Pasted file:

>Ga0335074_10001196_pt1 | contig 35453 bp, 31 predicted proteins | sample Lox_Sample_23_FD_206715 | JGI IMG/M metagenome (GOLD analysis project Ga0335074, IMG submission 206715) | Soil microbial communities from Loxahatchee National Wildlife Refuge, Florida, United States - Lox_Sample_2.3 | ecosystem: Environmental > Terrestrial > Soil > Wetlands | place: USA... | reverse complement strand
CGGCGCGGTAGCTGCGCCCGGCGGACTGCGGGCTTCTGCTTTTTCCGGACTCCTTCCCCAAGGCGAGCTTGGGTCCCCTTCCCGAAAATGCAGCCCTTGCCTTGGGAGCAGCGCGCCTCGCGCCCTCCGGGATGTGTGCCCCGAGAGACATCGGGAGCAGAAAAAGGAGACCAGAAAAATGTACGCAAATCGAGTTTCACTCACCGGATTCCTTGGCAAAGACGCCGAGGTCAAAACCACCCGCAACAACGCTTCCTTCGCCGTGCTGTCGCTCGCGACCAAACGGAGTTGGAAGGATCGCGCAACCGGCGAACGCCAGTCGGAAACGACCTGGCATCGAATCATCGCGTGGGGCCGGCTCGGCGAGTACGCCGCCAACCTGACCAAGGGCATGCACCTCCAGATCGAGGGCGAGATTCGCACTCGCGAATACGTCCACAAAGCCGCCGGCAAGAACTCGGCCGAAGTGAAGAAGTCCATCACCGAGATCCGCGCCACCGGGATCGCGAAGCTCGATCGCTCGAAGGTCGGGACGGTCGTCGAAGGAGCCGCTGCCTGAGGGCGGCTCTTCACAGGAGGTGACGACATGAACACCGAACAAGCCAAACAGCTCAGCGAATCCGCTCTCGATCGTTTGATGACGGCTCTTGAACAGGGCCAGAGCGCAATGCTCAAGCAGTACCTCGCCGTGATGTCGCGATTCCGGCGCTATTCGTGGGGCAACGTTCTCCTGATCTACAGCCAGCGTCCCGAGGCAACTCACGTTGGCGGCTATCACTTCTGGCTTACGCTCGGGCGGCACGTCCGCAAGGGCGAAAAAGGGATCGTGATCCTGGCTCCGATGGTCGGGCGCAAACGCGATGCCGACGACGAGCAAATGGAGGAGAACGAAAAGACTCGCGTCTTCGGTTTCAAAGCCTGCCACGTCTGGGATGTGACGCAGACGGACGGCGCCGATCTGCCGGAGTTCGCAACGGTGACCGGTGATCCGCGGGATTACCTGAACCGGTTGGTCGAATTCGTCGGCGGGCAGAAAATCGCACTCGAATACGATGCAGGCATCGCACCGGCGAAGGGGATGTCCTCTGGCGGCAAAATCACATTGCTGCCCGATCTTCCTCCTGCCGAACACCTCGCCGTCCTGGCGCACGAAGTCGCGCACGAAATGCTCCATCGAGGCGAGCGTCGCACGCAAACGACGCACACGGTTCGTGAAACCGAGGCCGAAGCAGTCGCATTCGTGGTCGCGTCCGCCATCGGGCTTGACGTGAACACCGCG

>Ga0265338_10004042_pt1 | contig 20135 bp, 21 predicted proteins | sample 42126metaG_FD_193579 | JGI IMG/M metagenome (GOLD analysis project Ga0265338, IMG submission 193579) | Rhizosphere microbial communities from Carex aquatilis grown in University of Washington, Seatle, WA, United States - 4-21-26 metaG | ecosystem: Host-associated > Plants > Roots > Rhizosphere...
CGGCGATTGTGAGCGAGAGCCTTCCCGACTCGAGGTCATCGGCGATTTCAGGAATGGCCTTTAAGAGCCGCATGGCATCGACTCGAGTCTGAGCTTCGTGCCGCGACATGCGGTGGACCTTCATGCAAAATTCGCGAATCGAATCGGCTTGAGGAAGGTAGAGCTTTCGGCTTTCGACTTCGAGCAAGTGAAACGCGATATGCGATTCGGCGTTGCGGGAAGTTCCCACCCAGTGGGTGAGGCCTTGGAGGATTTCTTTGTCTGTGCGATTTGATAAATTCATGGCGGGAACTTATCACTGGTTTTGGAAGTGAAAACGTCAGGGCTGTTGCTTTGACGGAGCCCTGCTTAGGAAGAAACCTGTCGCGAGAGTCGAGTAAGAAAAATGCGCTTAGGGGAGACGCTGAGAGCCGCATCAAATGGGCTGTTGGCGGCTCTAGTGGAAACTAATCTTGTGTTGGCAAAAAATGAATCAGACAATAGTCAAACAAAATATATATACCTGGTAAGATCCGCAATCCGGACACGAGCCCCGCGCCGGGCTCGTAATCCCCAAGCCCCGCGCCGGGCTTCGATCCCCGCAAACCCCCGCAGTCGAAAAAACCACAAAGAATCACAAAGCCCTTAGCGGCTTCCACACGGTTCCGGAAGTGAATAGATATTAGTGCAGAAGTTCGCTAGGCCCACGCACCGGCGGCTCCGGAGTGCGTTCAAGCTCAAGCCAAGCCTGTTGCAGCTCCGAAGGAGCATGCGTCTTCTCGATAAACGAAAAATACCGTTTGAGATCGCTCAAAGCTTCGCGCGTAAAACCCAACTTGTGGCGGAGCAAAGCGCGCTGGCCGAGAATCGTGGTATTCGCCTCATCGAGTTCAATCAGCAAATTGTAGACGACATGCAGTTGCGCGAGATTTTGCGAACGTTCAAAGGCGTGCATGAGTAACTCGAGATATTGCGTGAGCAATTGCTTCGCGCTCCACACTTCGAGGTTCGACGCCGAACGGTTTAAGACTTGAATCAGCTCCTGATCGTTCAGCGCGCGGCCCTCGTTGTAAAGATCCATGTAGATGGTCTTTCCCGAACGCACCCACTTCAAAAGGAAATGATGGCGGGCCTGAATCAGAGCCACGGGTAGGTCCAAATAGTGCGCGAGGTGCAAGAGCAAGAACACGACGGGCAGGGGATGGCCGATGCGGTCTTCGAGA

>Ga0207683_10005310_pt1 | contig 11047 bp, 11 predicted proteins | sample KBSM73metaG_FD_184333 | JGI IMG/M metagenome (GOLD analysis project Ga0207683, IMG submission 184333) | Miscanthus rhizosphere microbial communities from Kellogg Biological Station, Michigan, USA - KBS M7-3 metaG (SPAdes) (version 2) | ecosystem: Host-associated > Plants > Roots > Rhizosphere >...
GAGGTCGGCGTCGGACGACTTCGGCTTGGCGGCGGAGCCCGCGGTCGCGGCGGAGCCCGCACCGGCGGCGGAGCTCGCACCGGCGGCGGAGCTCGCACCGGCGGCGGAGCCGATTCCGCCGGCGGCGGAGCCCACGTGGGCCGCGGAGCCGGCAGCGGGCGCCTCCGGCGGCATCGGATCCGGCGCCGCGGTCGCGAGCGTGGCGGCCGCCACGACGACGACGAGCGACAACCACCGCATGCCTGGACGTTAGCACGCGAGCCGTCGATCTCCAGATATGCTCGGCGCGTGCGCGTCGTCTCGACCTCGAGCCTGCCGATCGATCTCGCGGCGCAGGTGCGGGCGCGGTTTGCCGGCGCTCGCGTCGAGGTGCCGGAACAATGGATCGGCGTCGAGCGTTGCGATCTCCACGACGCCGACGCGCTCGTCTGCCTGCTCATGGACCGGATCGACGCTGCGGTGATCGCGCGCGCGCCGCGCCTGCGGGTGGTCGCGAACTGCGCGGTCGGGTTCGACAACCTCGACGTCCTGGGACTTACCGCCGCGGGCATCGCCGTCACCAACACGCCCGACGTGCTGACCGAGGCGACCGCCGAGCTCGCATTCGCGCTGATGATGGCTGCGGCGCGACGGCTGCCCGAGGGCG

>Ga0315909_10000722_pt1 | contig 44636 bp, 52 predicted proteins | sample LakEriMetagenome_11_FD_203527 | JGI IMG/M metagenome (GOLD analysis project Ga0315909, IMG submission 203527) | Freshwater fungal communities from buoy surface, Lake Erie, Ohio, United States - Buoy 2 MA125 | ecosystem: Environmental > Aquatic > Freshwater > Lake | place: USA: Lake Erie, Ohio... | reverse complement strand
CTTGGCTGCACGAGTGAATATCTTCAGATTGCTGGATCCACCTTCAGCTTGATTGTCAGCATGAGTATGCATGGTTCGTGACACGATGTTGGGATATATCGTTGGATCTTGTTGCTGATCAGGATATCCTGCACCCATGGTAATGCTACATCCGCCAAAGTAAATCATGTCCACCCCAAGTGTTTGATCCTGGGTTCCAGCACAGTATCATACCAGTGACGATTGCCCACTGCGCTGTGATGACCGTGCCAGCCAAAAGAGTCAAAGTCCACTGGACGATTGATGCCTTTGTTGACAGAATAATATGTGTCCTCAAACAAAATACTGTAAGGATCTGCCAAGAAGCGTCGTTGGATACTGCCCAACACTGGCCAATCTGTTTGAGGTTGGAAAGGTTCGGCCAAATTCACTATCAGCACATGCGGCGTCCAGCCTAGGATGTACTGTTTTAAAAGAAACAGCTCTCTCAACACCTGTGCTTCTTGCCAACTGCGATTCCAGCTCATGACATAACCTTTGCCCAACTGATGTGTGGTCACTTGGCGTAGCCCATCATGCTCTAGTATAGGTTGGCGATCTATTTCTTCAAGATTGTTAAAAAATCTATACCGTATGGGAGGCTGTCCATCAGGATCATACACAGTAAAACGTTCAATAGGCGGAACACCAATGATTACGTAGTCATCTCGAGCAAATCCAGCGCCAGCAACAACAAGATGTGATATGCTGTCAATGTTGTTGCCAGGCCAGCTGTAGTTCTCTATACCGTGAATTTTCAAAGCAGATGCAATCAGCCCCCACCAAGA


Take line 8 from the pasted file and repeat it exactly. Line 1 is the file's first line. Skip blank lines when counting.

CTTGGCTGCACGAGTGAATATCTTCAGATTGCTGGATCCACCTTCAGCTTGATTGTCAGCATGAGTATGCATGGTTCGTGACACGATGTTGGGATATATCGTTGGATCTTGTTGCTGATCAGGATATCCTGCACCCATGGTAATGCTACATCCGCCAAAGTAAATCATGTCCACCCCAAGTGTTTGATCCTGGGTTCCAGCACAGTATCATACCAGTGACGATTGCCCACTGCGCTGTGATGACCGTGCCAGCCAAAAGAGTCAAAGTCCACTGGACGATTGATGCCTTTGTTGACAGAATAATATGTGTCCTCAAACAAAATACTGTAAGGATCTGCCAAGAAGCGTCGTTGGATACTGCCCAACACTGGCCAATCTGTTTGAGGTTGGAAAGGTTCGGCCAAATTCACTATCAGCACATGCGGCGTCCAGCCTAGGATGTACTGTTTTAAAAGAAACAGCTCTCTCAACACCTGTGCTTCTTGCCAACTGCGATTCCAGCTCATGACATAACCTTTGCCCAACTGATGTGTGGTCACTTGGCGTAGCCCATCATGCTCTAGTATAGGTTGGCGATCTATTTCTTCAAGATTGTTAAAAAATCTATACCGTATGGGAGGCTGTCCATCAGGATCATACACAGTAAAACGTTCAATAGGCGGAACACCAATGATTACGTAGTCATCTCGAGCAAATCCAGCGCCAGCAACAACAAGATGTGATATGCTGTCAATGTTGTTGCCAGGCCAGCTGTAGTTCTCTATACCGTGAATTTTCAAAGCAGATGCAATCAGCCCCCACCAAGA